I'm currently in the process of having my 2018's engine replaced under a CPO warranty and recently created a thread about it on this forum. Technically the blown head gasket issue affects not only the 2.0 but also the 1.5, 1.6, and 2.3 EcoBoost. There are several signs (usually a combination of two or more) to indicate the head gasket has been blown and the coolant is being burned:Not to be a negative Nancy but with seeing so many engine replacement posts… what are the signs to look for?
I don’t have the mechanic dad/brother/boyfriend so I need the all the insight I can get!
1). Cylinder misfire(s) (generally cylinders 2 or 3 but can be any of them, and they usually trigger the Check Engine Light).
2). Coolant reservoir tank level decreasing
3). Thick white exhaust smoke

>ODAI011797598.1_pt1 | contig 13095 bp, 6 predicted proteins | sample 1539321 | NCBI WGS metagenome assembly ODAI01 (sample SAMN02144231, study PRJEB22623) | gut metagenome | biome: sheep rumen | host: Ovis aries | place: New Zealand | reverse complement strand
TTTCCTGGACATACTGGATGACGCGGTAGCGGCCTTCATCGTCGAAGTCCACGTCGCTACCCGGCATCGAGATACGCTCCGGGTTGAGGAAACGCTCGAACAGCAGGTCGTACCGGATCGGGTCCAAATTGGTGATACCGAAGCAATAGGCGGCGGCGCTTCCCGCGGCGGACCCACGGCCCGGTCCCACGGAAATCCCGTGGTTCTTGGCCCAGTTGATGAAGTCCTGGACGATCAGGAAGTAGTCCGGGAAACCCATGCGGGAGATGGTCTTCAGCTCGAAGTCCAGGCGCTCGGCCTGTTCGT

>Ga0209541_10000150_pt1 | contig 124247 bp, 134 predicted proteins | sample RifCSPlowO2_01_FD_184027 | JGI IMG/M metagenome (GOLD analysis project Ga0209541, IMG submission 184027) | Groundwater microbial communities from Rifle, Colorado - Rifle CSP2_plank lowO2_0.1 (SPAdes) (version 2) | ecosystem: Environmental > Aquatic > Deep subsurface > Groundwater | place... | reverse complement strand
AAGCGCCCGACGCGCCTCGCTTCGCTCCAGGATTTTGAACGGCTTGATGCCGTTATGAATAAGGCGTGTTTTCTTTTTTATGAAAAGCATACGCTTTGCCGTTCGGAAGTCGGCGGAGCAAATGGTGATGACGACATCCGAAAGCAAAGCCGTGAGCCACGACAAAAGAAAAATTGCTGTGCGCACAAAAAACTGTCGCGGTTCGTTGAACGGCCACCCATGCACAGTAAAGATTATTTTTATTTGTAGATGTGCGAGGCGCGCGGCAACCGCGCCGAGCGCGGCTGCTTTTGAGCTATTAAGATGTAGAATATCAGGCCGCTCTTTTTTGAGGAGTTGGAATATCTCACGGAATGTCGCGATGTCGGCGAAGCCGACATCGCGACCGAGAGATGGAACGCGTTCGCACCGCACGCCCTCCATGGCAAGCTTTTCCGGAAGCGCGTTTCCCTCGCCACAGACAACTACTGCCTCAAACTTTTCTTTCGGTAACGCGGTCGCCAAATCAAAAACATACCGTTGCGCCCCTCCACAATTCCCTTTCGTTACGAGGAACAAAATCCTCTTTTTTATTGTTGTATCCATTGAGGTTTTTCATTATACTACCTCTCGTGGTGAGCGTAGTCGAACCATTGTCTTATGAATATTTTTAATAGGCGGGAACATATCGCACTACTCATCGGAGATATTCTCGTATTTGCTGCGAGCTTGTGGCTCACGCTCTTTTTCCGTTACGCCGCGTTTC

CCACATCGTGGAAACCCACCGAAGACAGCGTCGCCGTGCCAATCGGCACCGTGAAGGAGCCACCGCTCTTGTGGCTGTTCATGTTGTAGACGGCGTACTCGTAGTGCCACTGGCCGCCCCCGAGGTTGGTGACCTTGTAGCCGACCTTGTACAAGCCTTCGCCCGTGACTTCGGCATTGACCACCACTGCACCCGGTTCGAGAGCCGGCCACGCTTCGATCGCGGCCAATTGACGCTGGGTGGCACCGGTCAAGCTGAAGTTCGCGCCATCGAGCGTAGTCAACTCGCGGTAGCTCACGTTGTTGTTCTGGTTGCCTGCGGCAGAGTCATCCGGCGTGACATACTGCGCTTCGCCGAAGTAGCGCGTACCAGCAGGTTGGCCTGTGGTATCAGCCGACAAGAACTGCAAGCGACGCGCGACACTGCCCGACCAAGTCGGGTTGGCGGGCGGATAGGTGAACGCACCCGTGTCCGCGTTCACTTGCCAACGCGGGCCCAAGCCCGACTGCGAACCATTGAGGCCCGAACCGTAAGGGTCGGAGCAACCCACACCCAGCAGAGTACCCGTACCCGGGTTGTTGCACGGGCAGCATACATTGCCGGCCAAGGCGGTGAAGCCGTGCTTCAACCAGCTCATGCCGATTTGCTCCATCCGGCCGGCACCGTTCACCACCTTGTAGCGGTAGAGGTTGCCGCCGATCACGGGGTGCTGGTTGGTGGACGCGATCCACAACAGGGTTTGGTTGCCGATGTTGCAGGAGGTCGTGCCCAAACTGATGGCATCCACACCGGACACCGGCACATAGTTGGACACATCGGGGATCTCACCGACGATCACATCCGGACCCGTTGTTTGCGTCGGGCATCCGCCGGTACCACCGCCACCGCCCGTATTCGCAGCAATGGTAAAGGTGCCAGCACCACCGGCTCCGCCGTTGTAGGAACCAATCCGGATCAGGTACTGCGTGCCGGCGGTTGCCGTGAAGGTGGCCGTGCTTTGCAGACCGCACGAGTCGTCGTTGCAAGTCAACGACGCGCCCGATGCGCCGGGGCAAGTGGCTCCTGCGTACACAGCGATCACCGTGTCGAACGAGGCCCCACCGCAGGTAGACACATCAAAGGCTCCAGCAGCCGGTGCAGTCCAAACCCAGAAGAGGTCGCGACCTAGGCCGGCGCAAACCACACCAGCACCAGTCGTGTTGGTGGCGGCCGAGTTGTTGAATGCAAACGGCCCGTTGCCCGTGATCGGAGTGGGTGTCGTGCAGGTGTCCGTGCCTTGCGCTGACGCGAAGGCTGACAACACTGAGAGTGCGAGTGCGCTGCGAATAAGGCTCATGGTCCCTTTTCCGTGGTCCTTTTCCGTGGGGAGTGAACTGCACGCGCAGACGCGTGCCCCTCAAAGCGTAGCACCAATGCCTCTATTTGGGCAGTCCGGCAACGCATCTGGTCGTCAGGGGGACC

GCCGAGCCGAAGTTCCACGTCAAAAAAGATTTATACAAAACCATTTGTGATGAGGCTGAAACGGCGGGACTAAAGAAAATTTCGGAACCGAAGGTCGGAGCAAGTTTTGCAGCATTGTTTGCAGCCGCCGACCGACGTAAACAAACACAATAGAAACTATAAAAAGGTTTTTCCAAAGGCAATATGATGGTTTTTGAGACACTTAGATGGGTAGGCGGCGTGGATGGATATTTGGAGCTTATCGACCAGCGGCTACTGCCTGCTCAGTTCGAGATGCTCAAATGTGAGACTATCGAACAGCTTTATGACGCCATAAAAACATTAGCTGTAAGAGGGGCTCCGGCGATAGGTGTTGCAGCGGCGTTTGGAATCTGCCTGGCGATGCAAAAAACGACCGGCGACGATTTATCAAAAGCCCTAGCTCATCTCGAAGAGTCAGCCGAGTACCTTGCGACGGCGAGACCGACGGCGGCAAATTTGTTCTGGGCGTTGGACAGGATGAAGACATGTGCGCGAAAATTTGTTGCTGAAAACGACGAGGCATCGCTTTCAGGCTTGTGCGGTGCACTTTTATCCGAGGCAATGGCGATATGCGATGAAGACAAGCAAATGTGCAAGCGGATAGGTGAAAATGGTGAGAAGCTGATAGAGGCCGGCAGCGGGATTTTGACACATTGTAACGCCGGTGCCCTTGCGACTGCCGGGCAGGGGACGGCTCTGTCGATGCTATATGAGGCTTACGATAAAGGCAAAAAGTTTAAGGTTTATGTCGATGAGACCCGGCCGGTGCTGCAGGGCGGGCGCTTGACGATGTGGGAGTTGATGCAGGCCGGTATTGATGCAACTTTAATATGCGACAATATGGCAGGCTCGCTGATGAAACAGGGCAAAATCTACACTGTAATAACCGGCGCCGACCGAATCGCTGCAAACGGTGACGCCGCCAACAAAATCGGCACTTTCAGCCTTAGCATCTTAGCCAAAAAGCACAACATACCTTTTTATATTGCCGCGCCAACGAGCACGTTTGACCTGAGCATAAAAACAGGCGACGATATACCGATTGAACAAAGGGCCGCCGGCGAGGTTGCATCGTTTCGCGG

4). Liquidity, chocolate milk-looking oil
For me, my symptoms were cylinder 1 misfiring and my coolant level gradually decreasing over the last year. The disappearing coolant was the first symptom and after a while the misfire was the second which started less than 2 weeks ago.
An immediate way to know if your head gasket is badly blown is to remove the oil cap and look underneath it. If a substantial amount of coolant is mixing with the oil it will be really liquidy and resemble chocolate milk. In my situation the oil looked normal and I had no thick white exhaust smoke, just a misfire and losing coolant.
There are also tons of videos and resources on the internet that explain this issue more in-depth that are worth reading up on. 2017-2019 MKC's are affected by this issue because they utilize the 2nd-gen 2.0 where Ford redesigned the engine block to allow better cooling but, in the process, made it so there's less surface area for the head gasket to affix to, thus increasing the propensity for coolant to penetrate the gasket. Mileage at failure can range from as little as 30,000 miles (mine was at 37,000) to 100,000 miles from reports I've read.
2020+ model year Ford and Lincoln 2.0s are immune to the coolant intrusion issue because Ford redesigned the block again. Replacement engines use the updated block design.